The first paragraph is true – and if customer” or students do not come, then subject areas might be under threat. But rather than dismiss the student voice, again the need is to recognise the benefit of engagement. Williams and Bristow do usefully identify that there is work to do by universities, in developing their students so that:

For students, the aspiration to be the intellectual equals of their lecturers and critically engaged in the search for new knowledge or the reinterpretation of existing knowledge is entirely laudable. But this should be a privilege students earn after having engaged in an intellectual struggle to master the foundations of a discipline.

Student voice however does need to go beyond just the challenge of the discipline. Students are paying or borrowing substantial sums of money to be at our universities, and rightly expect certain standards of provision to exist, however they won’t know everything (although I’ve met plenty of undergraduates who think they do. And not a small number of staff too).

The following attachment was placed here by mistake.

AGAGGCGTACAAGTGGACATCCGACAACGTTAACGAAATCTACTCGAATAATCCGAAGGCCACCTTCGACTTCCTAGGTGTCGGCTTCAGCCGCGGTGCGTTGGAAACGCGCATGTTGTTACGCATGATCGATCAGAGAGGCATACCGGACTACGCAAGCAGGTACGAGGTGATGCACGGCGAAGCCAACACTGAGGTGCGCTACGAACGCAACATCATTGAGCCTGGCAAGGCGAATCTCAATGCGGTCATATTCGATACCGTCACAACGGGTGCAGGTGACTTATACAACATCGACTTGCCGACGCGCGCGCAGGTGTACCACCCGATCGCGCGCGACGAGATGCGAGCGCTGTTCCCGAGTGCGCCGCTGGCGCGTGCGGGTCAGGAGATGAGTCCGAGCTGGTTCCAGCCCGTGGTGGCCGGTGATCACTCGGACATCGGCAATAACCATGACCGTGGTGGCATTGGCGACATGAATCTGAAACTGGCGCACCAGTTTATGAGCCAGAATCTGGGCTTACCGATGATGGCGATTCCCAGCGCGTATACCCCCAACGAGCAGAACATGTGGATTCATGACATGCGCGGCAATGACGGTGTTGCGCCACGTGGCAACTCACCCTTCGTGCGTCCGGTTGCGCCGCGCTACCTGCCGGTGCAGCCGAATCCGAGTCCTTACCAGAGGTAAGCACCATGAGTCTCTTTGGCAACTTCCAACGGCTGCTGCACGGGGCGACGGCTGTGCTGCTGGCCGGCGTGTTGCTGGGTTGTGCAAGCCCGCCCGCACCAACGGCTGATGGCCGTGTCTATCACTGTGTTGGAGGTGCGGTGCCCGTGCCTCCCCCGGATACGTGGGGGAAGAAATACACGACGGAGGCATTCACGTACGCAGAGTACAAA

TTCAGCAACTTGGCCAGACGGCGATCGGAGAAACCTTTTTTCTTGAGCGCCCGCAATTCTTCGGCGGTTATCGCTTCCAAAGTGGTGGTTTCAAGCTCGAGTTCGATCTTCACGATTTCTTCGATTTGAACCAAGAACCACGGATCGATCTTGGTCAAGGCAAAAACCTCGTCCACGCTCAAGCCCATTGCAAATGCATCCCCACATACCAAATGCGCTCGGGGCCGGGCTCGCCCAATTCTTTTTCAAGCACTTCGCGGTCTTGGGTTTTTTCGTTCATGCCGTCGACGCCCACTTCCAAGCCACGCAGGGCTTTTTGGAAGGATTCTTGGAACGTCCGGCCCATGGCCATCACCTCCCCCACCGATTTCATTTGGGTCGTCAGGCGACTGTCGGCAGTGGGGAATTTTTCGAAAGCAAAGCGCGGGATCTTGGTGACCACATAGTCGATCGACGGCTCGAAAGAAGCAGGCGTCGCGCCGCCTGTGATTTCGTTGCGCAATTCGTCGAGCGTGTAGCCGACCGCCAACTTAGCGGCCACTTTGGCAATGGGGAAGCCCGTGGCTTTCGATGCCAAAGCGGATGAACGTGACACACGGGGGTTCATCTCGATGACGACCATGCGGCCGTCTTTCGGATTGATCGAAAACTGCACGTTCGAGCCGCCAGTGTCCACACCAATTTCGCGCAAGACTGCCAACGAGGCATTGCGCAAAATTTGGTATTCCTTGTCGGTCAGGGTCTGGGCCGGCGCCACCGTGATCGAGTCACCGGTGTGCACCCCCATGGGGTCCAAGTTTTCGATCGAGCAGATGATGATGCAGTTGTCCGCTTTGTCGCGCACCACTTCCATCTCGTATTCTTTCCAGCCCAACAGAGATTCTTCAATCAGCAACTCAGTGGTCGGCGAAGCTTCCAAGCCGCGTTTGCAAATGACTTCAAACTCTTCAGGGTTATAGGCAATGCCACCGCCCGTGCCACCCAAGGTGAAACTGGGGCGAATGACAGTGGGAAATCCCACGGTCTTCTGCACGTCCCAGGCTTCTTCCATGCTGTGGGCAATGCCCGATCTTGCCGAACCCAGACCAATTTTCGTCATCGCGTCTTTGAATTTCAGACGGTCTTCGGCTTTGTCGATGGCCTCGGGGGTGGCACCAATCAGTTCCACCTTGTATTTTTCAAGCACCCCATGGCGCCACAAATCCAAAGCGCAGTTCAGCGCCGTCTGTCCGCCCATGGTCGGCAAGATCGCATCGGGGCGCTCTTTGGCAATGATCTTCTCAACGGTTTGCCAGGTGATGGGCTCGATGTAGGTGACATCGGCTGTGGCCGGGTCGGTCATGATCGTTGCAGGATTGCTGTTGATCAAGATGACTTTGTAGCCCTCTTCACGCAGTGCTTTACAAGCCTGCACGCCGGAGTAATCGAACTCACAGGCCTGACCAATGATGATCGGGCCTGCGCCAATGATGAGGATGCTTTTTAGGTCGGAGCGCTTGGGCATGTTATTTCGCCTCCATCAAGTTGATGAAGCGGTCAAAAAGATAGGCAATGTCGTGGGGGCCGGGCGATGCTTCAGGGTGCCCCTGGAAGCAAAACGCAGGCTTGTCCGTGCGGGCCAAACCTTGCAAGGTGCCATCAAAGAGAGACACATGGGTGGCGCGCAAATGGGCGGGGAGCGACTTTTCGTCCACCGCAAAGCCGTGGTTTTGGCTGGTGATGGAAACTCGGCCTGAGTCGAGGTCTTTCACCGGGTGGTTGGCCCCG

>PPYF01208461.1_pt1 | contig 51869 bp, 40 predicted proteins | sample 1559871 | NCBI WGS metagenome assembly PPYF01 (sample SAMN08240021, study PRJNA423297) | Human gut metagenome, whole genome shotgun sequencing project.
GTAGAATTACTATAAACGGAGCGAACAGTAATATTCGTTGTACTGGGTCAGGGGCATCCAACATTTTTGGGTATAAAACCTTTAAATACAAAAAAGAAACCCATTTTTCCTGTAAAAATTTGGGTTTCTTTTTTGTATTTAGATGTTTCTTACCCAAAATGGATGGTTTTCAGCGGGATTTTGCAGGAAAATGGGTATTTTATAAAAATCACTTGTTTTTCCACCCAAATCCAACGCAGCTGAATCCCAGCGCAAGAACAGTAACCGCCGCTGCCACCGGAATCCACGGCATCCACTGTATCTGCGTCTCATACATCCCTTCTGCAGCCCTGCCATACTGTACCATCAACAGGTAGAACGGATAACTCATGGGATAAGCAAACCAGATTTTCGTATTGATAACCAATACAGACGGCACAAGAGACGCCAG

In a separate piece in the Guardian (student feedback is a waste of everyone’s time) , an anonymous academic rails against the way in which students are able to comment on his or her lecturing, on the content of courses and how enagaging the lectures are.

Comments included: “They are not experts in the field and are not well-placed to assess the relative merits of a course.”, “The course content reflects academic research and theory on the subject and is not up for discussion.”

In more detail:

Student feedback is a waste of everyone’s time. It’s disingenuous to ask students constantly to complete feedback forms that will probably do little more than fester on a hard drive until someone needs to cherry-pick the good comments for annual reports or applications for promotion.

It’s also completely redundant: universities appoint external examiners who review course content and marking annually, and there are regular peer observations by colleagues. These ensure professional standards are maintained. As to the question of whether students are satisfied, I’d rather they had an education.